ABE Math Tutorials/Whole numbers/Rounding

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Tutorial.png Whole numbers 

Introduction | Place value | Rounding | Long addition & subtraction | Long Multiplication | Long division | Expressing operations | Word problems | Order of operations | "Set-up" problems | Cost and distance problems | Introduction to algebra | Powers of 10 | Estimation | Not enough info | Homework


If you are sent out to buy 4 cups of coffee, at 99¢ per cup, how do you figure out how much money you need to take? Chances are, you think to yourself: "Ninety-nine cents is almost a dollar. For 4 cups of coffee, I'm going to need almost 4 dollars". This process, of figuring out costs to the nearest "round" number, is called rounding.

Of course, it's not just in dollars and cents that we use rounding. There are many real-life situations where we have to come up with "round numbers". For example, if you are looking for a meeting place for a group of people, it usually doesn't matter whether you will have exactly 82 or 83 people there. All that matters is that you know that you'll have about 80 people attending. In this case, you have rounded the number to the nearest ten.

What if you had 88 people coming? In this case, you would need a meeting place for about 90 people; because 88 is actually closer to 90 than it is to 80. But what if 85 people were attending? The number "85" is exactly half-way between 80 and 90. When you have to round off a "5", the usual practice is to round the number up.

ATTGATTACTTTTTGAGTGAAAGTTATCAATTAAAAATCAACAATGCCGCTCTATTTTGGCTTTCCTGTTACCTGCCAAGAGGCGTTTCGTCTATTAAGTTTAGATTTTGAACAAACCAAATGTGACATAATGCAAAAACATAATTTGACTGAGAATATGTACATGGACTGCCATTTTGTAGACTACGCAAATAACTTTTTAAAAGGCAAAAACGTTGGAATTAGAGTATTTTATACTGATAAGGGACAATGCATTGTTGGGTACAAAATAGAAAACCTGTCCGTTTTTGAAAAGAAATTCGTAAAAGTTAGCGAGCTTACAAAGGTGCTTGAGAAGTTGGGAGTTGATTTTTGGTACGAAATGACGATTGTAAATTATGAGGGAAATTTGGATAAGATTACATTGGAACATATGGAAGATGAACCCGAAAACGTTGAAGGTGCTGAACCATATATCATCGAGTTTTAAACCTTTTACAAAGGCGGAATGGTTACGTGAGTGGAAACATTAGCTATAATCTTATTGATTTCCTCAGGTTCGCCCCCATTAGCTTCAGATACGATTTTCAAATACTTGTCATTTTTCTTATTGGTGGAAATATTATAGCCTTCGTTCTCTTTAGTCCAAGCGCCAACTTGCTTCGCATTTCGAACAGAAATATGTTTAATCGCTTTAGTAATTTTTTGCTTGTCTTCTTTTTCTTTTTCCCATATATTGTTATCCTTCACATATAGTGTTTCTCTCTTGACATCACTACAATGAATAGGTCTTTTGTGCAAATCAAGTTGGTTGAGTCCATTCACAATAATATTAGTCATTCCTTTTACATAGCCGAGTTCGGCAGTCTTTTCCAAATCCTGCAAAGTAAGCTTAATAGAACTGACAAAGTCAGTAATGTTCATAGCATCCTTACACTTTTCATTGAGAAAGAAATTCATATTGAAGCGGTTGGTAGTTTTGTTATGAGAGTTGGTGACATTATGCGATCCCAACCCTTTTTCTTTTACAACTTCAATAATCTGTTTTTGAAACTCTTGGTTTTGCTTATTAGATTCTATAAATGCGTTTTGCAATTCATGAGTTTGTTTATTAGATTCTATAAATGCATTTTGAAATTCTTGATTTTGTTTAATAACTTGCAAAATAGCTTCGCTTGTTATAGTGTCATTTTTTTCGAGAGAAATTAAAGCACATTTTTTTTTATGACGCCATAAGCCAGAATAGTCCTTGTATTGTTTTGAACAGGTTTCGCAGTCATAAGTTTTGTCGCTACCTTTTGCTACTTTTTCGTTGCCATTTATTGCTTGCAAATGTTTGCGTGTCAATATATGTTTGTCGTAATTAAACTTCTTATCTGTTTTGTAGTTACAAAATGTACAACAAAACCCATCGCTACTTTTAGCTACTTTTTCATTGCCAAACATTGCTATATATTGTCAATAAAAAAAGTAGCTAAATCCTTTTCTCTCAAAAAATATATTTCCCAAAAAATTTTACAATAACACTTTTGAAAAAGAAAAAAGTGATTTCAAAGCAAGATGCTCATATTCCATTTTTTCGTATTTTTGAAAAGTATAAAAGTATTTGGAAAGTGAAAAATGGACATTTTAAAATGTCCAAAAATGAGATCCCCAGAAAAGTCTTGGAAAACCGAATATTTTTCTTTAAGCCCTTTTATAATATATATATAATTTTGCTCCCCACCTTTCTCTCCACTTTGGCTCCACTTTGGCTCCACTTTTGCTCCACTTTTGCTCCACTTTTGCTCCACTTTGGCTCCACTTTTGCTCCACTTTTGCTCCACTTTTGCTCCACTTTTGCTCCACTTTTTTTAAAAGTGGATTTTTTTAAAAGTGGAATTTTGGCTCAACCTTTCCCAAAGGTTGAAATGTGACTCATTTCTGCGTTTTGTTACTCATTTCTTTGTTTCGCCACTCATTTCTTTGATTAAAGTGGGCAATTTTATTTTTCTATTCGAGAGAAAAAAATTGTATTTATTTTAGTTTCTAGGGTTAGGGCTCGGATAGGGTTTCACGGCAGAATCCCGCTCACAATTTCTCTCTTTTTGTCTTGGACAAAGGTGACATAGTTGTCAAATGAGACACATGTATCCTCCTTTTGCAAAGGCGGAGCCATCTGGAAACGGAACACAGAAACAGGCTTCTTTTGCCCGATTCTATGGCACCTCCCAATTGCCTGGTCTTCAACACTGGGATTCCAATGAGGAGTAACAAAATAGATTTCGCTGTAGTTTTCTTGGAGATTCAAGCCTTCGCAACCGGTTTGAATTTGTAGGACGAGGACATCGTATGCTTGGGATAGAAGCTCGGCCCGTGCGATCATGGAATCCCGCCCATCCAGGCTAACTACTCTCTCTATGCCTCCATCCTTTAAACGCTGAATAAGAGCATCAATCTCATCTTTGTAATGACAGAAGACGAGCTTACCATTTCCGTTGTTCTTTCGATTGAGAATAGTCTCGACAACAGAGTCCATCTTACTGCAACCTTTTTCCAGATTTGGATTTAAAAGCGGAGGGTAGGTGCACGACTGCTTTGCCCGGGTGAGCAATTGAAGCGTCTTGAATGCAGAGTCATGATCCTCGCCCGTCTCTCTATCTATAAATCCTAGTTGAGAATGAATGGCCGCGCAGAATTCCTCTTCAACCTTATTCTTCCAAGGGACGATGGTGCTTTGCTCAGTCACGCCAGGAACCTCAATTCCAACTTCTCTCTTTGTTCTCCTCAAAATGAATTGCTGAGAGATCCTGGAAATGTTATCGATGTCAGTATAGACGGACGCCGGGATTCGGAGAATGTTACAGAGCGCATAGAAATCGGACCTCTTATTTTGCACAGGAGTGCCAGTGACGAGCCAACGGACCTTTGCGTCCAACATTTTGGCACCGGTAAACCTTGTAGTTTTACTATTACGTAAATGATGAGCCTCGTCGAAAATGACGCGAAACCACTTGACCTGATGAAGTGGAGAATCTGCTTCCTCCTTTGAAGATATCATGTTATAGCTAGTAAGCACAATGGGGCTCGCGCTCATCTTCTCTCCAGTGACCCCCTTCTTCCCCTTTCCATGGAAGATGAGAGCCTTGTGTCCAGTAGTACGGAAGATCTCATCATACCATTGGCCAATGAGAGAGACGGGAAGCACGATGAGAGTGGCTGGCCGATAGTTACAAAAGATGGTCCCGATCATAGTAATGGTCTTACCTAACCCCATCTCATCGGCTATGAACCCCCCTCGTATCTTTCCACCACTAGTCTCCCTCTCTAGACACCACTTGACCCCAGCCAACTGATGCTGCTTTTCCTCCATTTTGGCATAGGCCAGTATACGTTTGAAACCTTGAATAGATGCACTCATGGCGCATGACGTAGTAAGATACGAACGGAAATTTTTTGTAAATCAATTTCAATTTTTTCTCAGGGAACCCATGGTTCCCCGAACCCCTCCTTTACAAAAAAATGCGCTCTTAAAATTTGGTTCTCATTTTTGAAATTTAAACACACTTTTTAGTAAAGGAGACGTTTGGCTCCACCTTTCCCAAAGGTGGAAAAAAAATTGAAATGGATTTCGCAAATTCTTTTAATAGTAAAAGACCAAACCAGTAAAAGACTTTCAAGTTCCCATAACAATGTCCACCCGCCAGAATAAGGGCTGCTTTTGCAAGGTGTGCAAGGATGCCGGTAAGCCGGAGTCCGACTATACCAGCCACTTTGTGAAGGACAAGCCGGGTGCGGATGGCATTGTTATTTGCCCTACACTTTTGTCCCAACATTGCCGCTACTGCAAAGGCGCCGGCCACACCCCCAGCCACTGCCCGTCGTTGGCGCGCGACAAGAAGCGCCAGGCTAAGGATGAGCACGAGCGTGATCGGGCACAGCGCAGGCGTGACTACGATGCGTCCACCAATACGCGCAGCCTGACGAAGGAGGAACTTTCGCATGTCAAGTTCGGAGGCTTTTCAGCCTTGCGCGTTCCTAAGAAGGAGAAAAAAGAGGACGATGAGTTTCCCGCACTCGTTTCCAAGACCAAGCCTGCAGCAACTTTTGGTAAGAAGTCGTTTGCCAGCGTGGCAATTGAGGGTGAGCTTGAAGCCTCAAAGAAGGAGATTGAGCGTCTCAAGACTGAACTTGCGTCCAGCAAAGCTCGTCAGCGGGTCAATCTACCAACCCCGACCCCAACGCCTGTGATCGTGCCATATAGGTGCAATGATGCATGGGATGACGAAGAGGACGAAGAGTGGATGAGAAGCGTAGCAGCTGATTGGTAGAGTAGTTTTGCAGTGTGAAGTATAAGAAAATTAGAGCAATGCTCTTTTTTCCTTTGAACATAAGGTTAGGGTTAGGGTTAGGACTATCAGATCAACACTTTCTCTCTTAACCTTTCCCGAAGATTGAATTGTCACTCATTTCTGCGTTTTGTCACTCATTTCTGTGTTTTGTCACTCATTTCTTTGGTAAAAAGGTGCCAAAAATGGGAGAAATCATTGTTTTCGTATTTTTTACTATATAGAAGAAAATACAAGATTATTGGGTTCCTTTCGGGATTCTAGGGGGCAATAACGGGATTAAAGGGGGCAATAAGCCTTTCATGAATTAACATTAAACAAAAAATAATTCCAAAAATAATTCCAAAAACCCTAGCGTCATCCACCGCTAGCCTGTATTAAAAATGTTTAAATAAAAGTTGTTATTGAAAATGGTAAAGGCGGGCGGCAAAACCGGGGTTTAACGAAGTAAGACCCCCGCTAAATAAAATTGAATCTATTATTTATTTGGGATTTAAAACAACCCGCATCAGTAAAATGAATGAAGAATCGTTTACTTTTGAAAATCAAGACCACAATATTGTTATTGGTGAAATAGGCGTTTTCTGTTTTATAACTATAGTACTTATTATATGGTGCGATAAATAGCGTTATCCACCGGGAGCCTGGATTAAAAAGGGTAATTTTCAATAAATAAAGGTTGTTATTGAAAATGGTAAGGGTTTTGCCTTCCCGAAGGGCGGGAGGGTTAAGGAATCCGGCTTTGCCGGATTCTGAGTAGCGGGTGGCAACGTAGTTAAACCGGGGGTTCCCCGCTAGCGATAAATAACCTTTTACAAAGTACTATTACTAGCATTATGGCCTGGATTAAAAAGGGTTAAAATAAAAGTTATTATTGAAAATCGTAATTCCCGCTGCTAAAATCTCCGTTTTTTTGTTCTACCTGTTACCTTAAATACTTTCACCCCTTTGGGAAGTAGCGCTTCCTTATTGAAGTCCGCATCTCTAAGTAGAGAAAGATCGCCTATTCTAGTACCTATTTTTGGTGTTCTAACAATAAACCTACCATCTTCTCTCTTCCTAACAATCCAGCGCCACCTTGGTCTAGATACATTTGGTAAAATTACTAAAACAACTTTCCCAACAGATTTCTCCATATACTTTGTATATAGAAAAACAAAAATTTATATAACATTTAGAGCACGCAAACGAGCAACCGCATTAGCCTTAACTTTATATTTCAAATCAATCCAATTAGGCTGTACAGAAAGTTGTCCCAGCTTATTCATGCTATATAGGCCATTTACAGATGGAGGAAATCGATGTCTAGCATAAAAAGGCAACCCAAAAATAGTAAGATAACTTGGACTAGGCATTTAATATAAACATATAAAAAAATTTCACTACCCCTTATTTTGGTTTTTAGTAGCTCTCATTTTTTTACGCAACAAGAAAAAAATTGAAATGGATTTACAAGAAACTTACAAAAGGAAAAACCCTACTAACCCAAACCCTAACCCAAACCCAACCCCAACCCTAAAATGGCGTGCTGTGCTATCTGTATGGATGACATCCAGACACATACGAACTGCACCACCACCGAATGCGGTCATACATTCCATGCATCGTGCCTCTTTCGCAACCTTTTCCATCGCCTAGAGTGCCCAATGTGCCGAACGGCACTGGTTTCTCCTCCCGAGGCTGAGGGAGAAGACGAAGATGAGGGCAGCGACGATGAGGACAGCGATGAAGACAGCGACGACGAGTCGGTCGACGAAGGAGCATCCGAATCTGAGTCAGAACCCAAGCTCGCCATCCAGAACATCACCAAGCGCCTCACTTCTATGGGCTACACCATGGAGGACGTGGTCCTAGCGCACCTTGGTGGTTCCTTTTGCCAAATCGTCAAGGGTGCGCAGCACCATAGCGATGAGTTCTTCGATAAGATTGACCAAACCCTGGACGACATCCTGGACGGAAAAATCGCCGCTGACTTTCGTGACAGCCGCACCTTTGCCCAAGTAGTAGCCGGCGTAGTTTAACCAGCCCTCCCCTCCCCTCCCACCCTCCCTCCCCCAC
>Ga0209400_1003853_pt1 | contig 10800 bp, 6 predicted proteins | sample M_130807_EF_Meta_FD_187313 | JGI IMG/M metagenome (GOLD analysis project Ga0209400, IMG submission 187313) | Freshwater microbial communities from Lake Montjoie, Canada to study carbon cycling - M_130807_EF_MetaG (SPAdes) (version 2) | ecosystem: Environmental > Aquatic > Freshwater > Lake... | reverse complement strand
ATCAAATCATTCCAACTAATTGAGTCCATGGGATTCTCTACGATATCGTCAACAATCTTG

Let's look at a few more examples in the following table:

Number Rounded Becomes Why
41 to the nearest ten 40 41 is closer to 40 than it is to 50
29 to the nearest ten 30 29 is closer to 30 than it is to 20
65 to the nearest ten 70 when you round the number "5", you always round up
98 to the nearest ten 100 98 is closer to 100 than it is to 90

Let's look at the number 462. If we round this number to the nearest ten, we will round it to 460 (because 462 is closer to 460 than it is to 470). But what if we need to round it to the nearest hundred? In this case, we look instead to the digit that is in the hundreds place in this number (remember place value?). In this case, there is a "4" in the hundreds place. 462 is between 400 and 500. Is it closer to 400, or closer to 500? We know that 450 would be exactly half-way between 400 and 500: 462 is actually more than half-way. So 462 is closer to 500. We can say that 462, rounded to the nearest hundred, becomes 500.

Ready to try a few rounding questions?

  1. 46, rounded to the nearest ten
  2. 128, rounded to the nearest ten
  3. 695, rounded to the nearest hundred
  4. 249, rounded to the nearest hundred
  5. 249, rounded to the nearest ten
  6. 95, rounded to the nearest hundred
  7. 891, rounded to the nearest ten
  8. 250, rounded to the nearest hundred

Ready for the answers?

  1. 50; because 46 is closer to 50 than it is to 40
  2. 130; because 128 is closer to 130 than it is to 120
  3. 700; because 695 is closer to 700 than it is to 600
  4. 200; because 249 is closer to 200 (but just barely!) than it is to 300
  5. 250; because 249 is closer to 250 than it is to 240
  6. 100; because 95 is closer to one hundred than it is to no hundreds (ie. zero)
  7. 890; because 891 is closer to 890 than it is to 900
  8. 300; because even though 250 is exactly half-way between 200 and 300, when the number we are rounding (the "50" part of it) starts with a "5", we round up.

It is a fairly easy procedure to round small numbers to the nearest ten or the nearest hundred. But when we have to round larger numbers, we need a more general procedure for rounding. Let's look at an example:

round 446,139 to the nearest thousand

Since we have to round to the nearest thousand, we first have to see which digit is in the thousands' place. It might help to put the number in a place value table, like we did before: